The "punitive" damages, according to the American legal term, were reduced from $ 75 million to $ 20 million by San Francisco Vince Chhabria, who discovered that the first amount was "constitutionally ineligible".
On the other hand, the judge did not accept Monsanto's request for a new trial, and did not pay damages intended to compensate the complainant's medical expenses, past and future economic losses, as well as his suffering. morality. That damage still amounts to about $ 5 million.
Monsanto, bought by the German Bayer, will pay a total of over 25 million dollars to Edwin Hardeman, the US pensioner who attacked the group after being diagnosed with non-Hodgkin's lymphoma in 2015. He said Hardeman explained that he used Roundup for more 25-year-old to eradicate his California property.
A popular jury in San Francisco concluded that the group's stellar magician caused the cancer and that Monsanto was guilty of doing nothing to prevent possible dangers from its glyphosate product.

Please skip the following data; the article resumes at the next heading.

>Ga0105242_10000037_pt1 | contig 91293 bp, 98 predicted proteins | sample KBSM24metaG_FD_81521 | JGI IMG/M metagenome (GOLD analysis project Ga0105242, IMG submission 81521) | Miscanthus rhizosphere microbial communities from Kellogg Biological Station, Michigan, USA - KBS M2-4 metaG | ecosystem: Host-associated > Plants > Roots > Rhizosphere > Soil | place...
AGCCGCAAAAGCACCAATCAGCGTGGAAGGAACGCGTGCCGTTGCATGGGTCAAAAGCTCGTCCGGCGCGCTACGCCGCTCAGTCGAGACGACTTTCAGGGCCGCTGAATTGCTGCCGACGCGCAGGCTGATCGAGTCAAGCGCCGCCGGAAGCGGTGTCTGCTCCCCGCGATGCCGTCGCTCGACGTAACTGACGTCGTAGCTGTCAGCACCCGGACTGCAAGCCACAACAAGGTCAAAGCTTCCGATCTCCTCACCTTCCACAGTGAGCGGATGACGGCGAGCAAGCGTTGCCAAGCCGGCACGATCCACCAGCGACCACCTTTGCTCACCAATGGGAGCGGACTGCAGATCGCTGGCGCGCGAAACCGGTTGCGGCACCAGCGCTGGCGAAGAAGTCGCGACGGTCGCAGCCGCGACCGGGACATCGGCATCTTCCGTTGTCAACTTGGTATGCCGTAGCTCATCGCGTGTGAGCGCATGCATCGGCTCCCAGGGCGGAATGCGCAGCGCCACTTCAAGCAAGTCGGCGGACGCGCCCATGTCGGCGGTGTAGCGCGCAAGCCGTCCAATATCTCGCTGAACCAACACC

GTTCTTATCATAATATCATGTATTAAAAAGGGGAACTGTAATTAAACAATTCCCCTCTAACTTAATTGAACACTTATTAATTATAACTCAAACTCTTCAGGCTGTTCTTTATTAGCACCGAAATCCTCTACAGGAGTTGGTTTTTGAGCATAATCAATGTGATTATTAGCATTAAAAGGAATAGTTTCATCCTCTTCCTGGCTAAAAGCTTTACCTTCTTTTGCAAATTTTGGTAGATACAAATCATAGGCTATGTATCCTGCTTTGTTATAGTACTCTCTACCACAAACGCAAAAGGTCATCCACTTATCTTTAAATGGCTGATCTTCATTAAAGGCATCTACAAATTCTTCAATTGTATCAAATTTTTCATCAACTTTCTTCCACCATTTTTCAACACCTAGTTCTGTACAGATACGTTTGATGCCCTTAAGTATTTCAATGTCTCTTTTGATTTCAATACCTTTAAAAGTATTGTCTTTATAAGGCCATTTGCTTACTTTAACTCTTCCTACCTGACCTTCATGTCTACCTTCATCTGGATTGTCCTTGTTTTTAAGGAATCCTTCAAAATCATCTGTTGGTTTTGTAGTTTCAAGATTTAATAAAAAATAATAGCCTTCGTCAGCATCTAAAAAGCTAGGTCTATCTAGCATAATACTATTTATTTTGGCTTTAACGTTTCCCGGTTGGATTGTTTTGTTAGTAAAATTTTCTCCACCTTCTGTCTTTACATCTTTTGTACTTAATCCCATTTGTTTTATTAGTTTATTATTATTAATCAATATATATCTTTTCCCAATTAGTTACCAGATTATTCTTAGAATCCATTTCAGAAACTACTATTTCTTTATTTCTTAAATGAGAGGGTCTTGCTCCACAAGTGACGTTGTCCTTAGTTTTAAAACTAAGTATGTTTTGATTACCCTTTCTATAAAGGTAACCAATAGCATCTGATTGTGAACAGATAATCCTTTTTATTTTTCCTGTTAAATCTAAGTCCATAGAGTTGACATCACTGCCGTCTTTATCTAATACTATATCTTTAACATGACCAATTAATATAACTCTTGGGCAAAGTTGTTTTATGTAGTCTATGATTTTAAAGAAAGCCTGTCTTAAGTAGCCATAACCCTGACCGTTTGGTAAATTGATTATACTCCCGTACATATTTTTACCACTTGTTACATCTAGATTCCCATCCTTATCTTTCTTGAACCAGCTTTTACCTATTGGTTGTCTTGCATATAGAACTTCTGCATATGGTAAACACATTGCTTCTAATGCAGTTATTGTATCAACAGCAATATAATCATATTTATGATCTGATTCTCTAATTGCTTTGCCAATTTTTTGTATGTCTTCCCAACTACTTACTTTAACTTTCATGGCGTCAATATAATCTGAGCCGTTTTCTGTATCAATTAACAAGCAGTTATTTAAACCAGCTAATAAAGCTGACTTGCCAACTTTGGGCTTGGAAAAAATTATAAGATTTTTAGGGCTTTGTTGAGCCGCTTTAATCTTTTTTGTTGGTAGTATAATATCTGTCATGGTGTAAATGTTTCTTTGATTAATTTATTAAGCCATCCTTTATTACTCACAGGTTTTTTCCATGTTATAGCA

"Based on the evidence that emerged during the trial, Monsanto deserves to be punished," said Vince Chhabria in his judgment.
"The evidence easily supports the conclusion that Monsanto was more concerned with limiting security investigations and manipulating public opinion than ensuring that its product was safe," he added.
But "punitive damages were about 15 times" greater than "compensatory damages", the judge argued.
"Monsanto's behavior, if reprehensible, does not justify such a relationship," he concluded.
Monsanto's lawyers described the sentence as "not in the right direction", but reiterated that Roundup cannot be blamed for Mr. Hardeman's cancer. Bayer has announced its intention to appeal.
On the contrary, Edwin Hardeman's defense praised the fact that the judge rejected Monsanto's arguments to overturn the trial.
"For years, Monsanto has lied about Roundup's safety and undermined all efforts to inform the public that Roundup is causing cancer," said Jennifer Moore, a seventy-year-old lawyer. "The jury's verdict should continue."
Monsanto faces thousands of other procedures in the United States. In another case in May, the group was sentenced by a jury in Oakland, near San Francisco, to pay $ 2 billion to a couple of seventy years with cancer.